Restaurant Ideas? What about a Free-Market Menu?
The world of restaurants is hyper-competitive with a high failure rate for new start-ups. Although Americans continue to flock to restaurants at staggering rates (restaurantnewsresource.com cites 92% of Americans enjoy eating at restaurants), UPrinting.com reports that 50% of restaurants have their doors closed after three years of business.
So why do all restaurants look the same?
Generally all restaurants have the same format with slight differences such as some cliché regional décor, a different inspiration for the menu, or a different indifferent hostess. But the point remains: each and every restaurant is setting itself up for failure by following the same script. Unfortunately, it is just too difficult to compete with the other surrounding restaurants on taste and subsequently forced to cut pennies on the menu prices in order to stand out. Would Apple have tried to build big box stores to compete with the established Best Buy? Would Amazon.com try to take on Target by offering a certain “feel” while shopping? Would Zappos.com try to build a customer service center like Payless Shoes? The answer obviously is no. So why should future restaurants look to compete with Applebee’s or McDonald’s?
I’ve been tossing around ideas to change the status quo for future restaurateurs. Please enter your own ideas in the comment section below. There is one idea that seems to have grabbed my attention. It’s to compete on price. This doesn't mean to just cut costs and beat the competition with coupons and promos. Rather, a restaurant could completely alter the current cost structure and base their prices based off supply and demand compared to their inventory. Let me explain:
America survives on supply and demand. Let's say that I would like to carve a pumpkin in April to celebrate the 6-month anniversary of Halloween. That's an issue. The problem is that I can’t easily buy a pumpkin like I can in October because the pumpkin crop isn’t ready for sale. Therefore, the supply is super limited and therefore very expensive. Now let’s take this to our own example with the “supply and demand” restaurant. The buyer for the restaurant has purchased enough meat to make 50 hamburgers and enough pepperoni to make 50 pizzas for the night. Both the pizza and hamburger option start at $6.00 per person. The night begins and a soccer team filled with 6th grade boys comes in very hungry after a match. Each of the 25 boys orders a hamburger. The restaurant now has the inventory for 25 hamburgers and 50 pizzas. Obviously the restaurant now has an incentive to sell off their inventory for pizza instead of hamburgers. It is much more costly for the restaurant to throw away good product at the end of the night then to sell throughout the night at a discounted price. By using a formula to calculate the trade-off between sales and leftover inventor, the restaurant could begin to offer the next guests hamburgers at $8.00 per person and pizza at $4.00 per person. It’s a win-win for both the restaurant and the next guests. If they want to still order hamburgers, it’s still ok for the restaurant because they are getting paid a premium. If they now order pizza, then the guests are getting a good deal for dinner. Once the next guest orders, the inventory will change and the pricing structure for the hamburgers and pizza changes as well. This inventory-pricing dance will continue on for the rest of the night.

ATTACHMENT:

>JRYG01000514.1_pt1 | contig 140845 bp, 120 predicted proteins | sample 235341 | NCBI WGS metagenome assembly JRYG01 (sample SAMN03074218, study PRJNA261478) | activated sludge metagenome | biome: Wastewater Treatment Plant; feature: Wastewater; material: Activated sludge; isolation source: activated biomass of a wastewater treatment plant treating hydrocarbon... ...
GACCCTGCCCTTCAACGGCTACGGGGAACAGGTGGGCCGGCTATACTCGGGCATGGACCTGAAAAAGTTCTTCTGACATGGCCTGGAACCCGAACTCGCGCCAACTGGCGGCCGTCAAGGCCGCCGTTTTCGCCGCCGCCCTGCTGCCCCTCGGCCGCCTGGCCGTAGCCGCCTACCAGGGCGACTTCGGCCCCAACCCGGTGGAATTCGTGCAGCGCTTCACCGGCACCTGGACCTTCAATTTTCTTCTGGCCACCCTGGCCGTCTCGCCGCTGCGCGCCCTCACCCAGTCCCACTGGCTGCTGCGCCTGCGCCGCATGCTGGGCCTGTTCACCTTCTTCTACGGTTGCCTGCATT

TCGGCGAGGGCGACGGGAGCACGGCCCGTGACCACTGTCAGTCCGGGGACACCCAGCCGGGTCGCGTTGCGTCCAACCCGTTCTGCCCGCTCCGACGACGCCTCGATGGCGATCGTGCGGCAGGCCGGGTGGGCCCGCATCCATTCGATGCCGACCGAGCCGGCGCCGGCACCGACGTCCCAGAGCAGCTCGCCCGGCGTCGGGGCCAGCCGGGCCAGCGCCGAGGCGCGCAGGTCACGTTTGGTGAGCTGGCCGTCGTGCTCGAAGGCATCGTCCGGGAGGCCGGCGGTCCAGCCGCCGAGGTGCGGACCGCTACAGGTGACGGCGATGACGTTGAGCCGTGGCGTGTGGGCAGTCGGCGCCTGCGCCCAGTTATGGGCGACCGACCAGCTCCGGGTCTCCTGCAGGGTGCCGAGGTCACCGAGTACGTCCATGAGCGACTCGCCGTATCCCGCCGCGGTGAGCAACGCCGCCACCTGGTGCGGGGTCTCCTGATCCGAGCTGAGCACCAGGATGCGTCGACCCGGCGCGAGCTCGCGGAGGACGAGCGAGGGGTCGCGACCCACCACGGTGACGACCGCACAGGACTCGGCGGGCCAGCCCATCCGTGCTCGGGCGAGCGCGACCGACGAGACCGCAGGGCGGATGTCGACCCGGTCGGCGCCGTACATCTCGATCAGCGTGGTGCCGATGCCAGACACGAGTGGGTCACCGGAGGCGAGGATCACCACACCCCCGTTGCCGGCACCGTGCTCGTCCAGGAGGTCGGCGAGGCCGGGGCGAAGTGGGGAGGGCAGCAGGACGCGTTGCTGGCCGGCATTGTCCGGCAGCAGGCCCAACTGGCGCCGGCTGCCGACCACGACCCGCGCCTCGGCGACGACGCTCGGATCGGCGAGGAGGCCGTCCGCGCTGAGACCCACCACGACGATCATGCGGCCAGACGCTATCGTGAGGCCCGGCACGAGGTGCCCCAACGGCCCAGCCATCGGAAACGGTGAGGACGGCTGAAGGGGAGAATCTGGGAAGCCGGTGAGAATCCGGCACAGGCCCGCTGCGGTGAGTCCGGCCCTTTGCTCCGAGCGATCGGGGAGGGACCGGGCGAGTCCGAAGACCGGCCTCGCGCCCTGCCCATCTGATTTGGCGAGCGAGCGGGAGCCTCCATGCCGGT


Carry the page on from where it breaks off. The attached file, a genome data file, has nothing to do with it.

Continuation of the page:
There are definitely some flaws to this pricing strategy, such as a requirement for a simplistic menu, some guests wouldn’t know the prices until they came into the restaurant, guests may pay more for their food than the previous guest, etc. However, I think it would completely separate the restaurant from the rest of the competition. The reward would definitely outweigh the risk. Who wouldn’t be interested to come in and see how a certain menu item is performing? What chef wouldn’t want to see how the different menu items were performing? It’s instantaneous feedback. A guest could come in one night and purchase a dinner for $2. Or they could follow the crowd and purchase the extremely popular, outperforming menu item. The process is efficient entertainment driven by the bottom line. It’s the American way. Let me know what you think!